Parking Mong-Hong Chung

Parking Mong-Hong Chung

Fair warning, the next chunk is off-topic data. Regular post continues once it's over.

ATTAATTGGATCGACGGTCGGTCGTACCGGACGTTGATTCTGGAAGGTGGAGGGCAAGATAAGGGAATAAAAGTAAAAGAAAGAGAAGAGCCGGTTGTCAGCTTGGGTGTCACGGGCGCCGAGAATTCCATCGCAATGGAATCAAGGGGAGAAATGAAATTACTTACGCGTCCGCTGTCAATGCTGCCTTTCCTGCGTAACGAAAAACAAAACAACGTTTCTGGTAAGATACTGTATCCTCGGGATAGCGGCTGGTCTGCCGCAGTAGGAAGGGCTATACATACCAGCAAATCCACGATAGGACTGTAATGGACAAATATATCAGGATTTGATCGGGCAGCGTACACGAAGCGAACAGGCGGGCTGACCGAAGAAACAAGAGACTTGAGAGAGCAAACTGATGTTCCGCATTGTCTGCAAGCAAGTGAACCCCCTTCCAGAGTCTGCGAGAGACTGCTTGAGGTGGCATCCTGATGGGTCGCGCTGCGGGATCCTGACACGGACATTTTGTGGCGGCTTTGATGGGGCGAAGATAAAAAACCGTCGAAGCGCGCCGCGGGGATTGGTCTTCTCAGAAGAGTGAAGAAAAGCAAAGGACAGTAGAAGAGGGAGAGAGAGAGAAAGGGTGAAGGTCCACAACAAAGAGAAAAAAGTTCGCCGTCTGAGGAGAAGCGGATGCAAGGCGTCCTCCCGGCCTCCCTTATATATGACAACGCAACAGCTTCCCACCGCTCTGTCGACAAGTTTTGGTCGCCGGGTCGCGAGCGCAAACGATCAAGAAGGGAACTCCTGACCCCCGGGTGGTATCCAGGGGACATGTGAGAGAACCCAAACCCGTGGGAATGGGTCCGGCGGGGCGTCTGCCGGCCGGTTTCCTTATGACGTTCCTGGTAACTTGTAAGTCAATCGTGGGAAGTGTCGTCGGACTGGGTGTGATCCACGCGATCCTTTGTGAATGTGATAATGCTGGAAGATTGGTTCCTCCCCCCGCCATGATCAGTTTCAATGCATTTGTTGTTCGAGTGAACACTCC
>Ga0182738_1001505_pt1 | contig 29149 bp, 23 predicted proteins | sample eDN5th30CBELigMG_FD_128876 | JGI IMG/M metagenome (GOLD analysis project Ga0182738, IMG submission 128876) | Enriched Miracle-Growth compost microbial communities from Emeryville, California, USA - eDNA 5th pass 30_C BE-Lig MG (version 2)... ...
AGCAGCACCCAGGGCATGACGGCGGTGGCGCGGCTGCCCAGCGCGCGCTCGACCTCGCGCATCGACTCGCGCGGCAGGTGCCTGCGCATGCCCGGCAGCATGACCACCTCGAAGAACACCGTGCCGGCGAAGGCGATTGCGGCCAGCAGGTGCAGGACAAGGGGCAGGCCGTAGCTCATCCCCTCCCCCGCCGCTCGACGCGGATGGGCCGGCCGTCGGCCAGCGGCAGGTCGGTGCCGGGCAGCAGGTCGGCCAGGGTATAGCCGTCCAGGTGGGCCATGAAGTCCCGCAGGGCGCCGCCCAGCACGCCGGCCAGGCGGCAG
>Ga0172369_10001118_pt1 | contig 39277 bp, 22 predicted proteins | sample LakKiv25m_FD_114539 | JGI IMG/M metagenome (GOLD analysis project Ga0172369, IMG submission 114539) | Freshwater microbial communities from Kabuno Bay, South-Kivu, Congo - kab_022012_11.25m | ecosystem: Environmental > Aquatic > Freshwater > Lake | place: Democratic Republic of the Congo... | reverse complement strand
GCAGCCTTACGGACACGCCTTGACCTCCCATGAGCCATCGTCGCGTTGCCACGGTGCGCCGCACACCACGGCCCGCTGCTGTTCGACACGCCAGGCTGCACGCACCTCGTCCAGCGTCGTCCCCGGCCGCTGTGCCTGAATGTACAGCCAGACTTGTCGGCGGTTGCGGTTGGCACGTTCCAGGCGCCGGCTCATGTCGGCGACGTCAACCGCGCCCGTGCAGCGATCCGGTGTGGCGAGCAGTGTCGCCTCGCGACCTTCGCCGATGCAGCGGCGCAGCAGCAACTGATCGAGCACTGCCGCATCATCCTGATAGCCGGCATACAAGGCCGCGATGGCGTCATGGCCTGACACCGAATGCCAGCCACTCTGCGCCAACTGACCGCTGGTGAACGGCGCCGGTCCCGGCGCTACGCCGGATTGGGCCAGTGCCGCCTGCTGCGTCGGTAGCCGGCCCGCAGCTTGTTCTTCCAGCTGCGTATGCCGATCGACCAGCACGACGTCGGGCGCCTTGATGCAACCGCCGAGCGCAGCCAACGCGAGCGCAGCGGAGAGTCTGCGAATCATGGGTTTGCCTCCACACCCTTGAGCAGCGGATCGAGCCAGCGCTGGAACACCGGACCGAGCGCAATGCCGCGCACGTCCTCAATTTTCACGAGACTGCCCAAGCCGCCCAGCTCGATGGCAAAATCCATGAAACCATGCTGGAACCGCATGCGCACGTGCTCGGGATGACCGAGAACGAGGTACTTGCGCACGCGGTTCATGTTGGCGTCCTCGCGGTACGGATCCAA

As has been the case with the last few Asian import Evokative releases, Parking is preoccupied with questions of an existential nature, playing out like a surrealist dream where the line between reality and fantasy is minimal. There isn't much of a plot to speak of, with the entire movie revolving around Chen Mo's (Chen Chang) quest to find the owner of the car that blocked him in front of a cake shop by double-parking. Flashbacks reveal some domestic turbulence with his wife (Lunmei Kwai), while tangential storylines involving a hooker (Peggy Tseng) and her pimp (Leon Dai) expand on the karmic nature of a narrative focused on setbacks and human crappiness. Because time is fluid and reality malleable, stylization frequently takes the front seat, with each scene bursting with colour and finding the idiosyncrasy of any given moment or image. Similarly, each scene finds its own centre and narrative significance, whether it's comedy, drama or film noir, flipping from frenetic, handheld camerawork to lingering, contemplative shots within mere moments. Not long after Chen Mo spends some time with a grieving elderly couple that mistake him for his son, he winds up cleaning cake off his pants in a washroom with a fish head in the sink, only to wage an unexpected battle with an angry pimp moments later. These sharply handled tonal transitions and off-centre character annoyances stave off predictability, serving up tender human moments and peculiarity with equal measure and acuity. Even if the intended message of necessarily moving forward in a world filled with selfishness and inconsiderate behaviour is somewhat trite, given the lack of alternatives, the journey and consciousness of karma throughout make for thoroughly entertaining, if absurd, viewing. Unfortunately, this release has no supplemental material, which may be of benefit, as learning the secrets behind some of the wilder narrative decisions might spoil the fun and mystery of it all. (Evokative)